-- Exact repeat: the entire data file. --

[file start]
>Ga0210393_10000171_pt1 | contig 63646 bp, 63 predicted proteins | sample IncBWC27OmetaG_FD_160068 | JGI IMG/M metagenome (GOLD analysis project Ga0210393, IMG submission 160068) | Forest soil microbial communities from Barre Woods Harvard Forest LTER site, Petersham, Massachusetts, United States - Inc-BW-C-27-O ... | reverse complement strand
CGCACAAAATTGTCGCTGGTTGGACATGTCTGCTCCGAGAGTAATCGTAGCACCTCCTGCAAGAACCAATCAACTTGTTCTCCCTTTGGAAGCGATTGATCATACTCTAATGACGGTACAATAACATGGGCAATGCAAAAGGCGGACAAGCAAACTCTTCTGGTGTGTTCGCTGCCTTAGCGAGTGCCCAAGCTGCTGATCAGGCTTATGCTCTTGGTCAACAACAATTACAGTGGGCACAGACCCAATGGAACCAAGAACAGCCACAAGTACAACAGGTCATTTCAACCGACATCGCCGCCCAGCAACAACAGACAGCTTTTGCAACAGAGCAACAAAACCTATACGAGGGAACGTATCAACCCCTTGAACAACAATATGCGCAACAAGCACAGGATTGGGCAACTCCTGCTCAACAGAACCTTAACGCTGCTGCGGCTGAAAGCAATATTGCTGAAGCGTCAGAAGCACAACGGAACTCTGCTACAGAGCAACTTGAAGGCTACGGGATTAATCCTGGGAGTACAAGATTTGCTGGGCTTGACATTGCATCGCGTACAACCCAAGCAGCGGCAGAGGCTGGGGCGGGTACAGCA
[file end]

>Ga0210393_10000171_pt1 | contig 63646 bp, 63 predicted proteins | sample IncBWC27OmetaG_FD_160068 | JGI IMG/M metagenome (GOLD analysis project Ga0210393, IMG submission 160068) | Forest soil microbial communities from Barre Woods Harvard Forest LTER site, Petersham, Massachusetts, United States - Inc-BW-C-27-O ... | reverse complement strand
CGCACAAAATTGTCGCTGGTTGGACATGTCTGCTCCGAGAGTAATCGTAGCACCTCCTGCAAGAACCAATCAACTTGTTCTCCCTTTGGAAGCGATTGATCATACTCTAATGACGGTACAATAACATGGGCAATGCAAAAGGCGGACAAGCAAACTCTTCTGGTGTGTTCGCTGCCTTAGCGAGTGCCCAAGCTGCTGATCAGGCTTATGCTCTTGGTCAACAACAATTACAGTGGGCACAGACCCAATGGAACCAAGAACAGCCACAAGTACAACAGGTCATTTCAACCGACATCGCCGCCCAGCAACAACAGACAGCTTTTGCAACAGAGCAACAAAACCTATACGAGGGAACGTATCAACCCCTTGAACAACAATATGCGCAACAAGCACAGGATTGGGCAACTCCTGCTCAACAGAACCTTAACGCTGCTGCGGCTGAAAGCAATATTGCTGAAGCGTCAGAAGCACAACGGAACTCTGCTACAGAGCAACTTGAAGGCTACGGGATTAATCCTGGGAGTACAAGATTTGCTGGGCTTGACATTGCATCGCGTACAACCCAAGCAGCGGCAGAGGCTGGGGCGGGTACAGCA